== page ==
The medical body of the 19th century was a body of renewed physicality, whose vision was a productive capacity which could be regulated by processes analogous to those governing the flows of capital and labour. Vision emanated from the body, and was subject to conditions imposed upon it by the body.
In Jonathan Crary's work on vision, power, and the creation of the observer in the early 19th century1, his articulation of vision as lodged within the body, as opposed to an objective, ordered vision external to it, established the conditions of possibility for the institutional manipulation and domination of the body, of which Foucault speaks in Discipline and Punish.
In the late 20th century, the medical gaze of surveillance and normalisation is typified by a canvassing and pacification of the body as a terrain of potential infiltration and malignancy. McKenzie Wark has described the manner in which perceptual technologies common to medicine and the military create a second, abstract, body: a mapping of coloured and coded data morphologically analogous to the first body. This terrain is scanned for signs of malignancy imperceptible in the first body.2
Upon entry to this exhibition, one sees a quote which indicates that the similarities between the diagnostic methodologies of the medical and the military are not merely coincidental.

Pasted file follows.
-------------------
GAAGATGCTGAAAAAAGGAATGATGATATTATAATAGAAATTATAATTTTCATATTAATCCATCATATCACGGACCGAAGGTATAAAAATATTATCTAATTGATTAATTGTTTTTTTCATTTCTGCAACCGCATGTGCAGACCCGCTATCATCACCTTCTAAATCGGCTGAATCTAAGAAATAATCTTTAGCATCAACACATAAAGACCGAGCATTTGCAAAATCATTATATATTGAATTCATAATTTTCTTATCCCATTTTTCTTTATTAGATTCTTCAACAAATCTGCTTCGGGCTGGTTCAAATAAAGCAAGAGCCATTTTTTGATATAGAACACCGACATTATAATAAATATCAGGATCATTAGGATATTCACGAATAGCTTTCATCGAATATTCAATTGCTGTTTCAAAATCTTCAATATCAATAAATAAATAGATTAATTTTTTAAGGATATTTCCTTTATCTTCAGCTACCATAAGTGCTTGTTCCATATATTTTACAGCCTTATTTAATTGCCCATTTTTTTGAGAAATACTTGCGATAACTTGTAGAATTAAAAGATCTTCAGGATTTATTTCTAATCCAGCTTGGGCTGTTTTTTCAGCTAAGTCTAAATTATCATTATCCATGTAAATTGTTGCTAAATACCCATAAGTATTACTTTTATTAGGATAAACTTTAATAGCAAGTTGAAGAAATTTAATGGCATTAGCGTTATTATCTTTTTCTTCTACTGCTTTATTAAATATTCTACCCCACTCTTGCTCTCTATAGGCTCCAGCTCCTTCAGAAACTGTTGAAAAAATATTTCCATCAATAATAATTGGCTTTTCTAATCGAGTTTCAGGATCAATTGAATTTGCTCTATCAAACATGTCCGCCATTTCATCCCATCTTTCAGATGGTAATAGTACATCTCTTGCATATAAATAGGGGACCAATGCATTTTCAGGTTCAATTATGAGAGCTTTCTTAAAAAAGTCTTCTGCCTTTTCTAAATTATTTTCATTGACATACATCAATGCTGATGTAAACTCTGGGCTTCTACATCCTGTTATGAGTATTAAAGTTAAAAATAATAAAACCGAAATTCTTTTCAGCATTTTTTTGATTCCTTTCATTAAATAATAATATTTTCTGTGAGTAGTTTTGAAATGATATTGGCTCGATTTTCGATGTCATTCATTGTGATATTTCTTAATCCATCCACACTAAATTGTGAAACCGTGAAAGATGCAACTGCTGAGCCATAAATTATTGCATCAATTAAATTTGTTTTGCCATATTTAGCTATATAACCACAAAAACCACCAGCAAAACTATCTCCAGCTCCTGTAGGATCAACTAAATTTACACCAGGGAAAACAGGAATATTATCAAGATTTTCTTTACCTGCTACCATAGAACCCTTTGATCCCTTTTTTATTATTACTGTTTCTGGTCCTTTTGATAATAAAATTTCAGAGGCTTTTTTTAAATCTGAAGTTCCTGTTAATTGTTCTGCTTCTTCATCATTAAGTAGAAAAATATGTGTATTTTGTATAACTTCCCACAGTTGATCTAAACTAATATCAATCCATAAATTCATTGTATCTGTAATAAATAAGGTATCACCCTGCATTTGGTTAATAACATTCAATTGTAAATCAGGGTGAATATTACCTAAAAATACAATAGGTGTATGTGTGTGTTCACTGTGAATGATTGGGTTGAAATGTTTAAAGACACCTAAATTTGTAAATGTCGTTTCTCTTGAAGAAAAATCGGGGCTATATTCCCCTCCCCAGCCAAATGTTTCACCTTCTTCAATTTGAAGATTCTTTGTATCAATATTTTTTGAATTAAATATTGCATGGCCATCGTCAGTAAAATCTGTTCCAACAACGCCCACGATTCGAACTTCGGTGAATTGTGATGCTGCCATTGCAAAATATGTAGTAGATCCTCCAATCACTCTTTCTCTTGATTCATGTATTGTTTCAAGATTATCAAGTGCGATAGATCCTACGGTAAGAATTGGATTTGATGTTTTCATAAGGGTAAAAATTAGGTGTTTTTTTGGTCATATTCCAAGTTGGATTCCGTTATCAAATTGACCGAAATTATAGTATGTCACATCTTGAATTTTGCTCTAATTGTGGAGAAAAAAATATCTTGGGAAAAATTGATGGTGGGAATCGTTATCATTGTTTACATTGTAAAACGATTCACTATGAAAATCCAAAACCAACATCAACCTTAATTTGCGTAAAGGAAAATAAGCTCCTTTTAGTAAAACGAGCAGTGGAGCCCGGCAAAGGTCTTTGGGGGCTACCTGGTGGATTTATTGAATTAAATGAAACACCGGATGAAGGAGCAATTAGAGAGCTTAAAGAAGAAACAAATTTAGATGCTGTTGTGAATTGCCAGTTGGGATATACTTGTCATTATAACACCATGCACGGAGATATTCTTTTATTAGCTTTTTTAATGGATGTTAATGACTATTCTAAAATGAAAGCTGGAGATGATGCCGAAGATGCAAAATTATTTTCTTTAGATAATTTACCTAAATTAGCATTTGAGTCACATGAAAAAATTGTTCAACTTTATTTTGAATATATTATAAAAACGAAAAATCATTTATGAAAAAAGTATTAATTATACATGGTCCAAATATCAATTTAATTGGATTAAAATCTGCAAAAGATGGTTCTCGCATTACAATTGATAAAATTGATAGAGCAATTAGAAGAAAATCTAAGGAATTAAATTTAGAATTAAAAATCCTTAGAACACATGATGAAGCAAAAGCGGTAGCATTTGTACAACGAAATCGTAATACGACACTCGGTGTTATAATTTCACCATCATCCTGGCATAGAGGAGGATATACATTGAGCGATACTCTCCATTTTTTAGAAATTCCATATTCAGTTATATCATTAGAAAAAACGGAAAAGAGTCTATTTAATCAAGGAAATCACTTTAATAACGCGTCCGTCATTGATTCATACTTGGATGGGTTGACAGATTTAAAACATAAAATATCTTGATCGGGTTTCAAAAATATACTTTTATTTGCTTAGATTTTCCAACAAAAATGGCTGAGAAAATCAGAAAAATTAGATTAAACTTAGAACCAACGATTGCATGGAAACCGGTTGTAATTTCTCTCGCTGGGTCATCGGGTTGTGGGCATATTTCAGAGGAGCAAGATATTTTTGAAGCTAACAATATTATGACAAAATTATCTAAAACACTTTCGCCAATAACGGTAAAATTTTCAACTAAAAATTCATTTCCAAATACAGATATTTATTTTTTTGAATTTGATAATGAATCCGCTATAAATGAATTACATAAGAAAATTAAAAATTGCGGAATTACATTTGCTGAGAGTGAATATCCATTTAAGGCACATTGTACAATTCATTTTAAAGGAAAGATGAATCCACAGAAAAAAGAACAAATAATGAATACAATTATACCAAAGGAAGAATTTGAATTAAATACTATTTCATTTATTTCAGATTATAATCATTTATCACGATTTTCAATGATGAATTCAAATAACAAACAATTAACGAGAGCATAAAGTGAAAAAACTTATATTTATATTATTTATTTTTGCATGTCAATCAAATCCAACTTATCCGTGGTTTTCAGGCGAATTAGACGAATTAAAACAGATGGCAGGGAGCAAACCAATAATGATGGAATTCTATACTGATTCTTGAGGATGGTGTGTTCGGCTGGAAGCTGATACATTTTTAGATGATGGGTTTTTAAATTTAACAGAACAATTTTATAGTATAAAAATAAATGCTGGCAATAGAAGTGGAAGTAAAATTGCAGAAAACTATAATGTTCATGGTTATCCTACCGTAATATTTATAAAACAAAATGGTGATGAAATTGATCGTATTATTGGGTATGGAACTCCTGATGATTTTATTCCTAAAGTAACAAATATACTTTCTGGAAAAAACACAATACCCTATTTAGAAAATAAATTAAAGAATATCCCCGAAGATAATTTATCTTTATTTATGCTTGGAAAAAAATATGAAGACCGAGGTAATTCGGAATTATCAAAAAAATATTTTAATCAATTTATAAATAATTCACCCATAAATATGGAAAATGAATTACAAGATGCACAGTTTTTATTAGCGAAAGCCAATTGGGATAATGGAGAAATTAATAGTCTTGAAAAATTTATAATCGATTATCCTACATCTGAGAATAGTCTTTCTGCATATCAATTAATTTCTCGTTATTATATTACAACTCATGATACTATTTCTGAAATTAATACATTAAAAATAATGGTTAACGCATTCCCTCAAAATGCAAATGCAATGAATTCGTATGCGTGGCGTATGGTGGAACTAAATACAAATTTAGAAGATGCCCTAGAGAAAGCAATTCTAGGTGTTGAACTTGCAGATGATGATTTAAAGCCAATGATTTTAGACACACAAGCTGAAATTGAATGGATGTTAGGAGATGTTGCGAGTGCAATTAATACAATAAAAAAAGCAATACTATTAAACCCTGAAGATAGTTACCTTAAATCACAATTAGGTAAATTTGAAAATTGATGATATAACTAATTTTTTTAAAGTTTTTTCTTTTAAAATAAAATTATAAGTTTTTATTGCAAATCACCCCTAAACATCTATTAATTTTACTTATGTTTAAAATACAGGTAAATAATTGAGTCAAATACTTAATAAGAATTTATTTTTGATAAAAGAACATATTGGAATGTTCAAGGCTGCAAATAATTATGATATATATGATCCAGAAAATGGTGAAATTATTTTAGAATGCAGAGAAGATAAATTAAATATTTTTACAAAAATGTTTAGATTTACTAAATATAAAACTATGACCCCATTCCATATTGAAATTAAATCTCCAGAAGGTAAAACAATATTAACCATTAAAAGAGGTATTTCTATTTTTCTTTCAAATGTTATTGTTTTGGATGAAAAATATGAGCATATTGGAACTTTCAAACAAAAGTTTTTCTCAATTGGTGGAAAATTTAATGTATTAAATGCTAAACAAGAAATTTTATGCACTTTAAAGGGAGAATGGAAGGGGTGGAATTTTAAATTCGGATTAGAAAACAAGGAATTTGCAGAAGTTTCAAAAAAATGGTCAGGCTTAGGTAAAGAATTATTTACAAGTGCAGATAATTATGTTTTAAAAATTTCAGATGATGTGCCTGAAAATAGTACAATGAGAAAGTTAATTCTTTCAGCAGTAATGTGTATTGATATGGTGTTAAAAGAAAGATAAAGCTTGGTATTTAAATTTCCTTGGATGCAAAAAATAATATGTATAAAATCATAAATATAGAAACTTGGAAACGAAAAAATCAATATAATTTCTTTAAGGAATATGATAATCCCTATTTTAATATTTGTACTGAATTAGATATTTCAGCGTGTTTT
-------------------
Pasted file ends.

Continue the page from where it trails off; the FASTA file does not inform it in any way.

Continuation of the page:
... Since the rise of the cellular hypothesis-that cancer is a mysterious, tumorous condition of localized origin- the medical establishment has sanctioned only three methods of treatment: surgery, radiation, and chemotherapy. On a larger scale, these are precisely the three major weapons (search-and-destroy, bombardment and chemical warefare [sic) utilized militarily against social problems (i.e. political and economic insurrections) in VIetnam and other parts of the Third World.3
Jo Spence's work is concerned with the production of the pacified body by the medical gaze via the dynamics of family and class structures. Spence, as both director and sitter for her photographs, examines the silences connecting the political and the social with the self in an attempt not only to reveal the effects of power but to recuperate a sense of personal agency for herself, thereby countering the disempowerment of the controlling gaze turned upon her.
The exhibition is composed of five related collaborative works, arranged as an installation of laminated photographs on each wall and on an entry partition, the work one encounters first. Spence generated this work, Remodelling Photo History, with fellow photographer Terry Dennett in 1982. Well-known photographic genres are utilised and subverted by these six diptych panels, given titles suggestive of Western sociological concepts of 'progress ', such as Industrialization, and Regulation.
Colonization pairs the medical with the ethnographic: the left image is a close-up of a foot, a centimetre rule inserted for scale; the right is a take of Spence, nude to the waist in a sarong, standing proprietorially in a doorway. Realization couples a still-life of a typical Englishwoman's groceries and a Henny Hill-esque pair of elastic tits, with an image of Spence reading Freud, laughing uproariously and wearing goggle-eyed gag spectacles.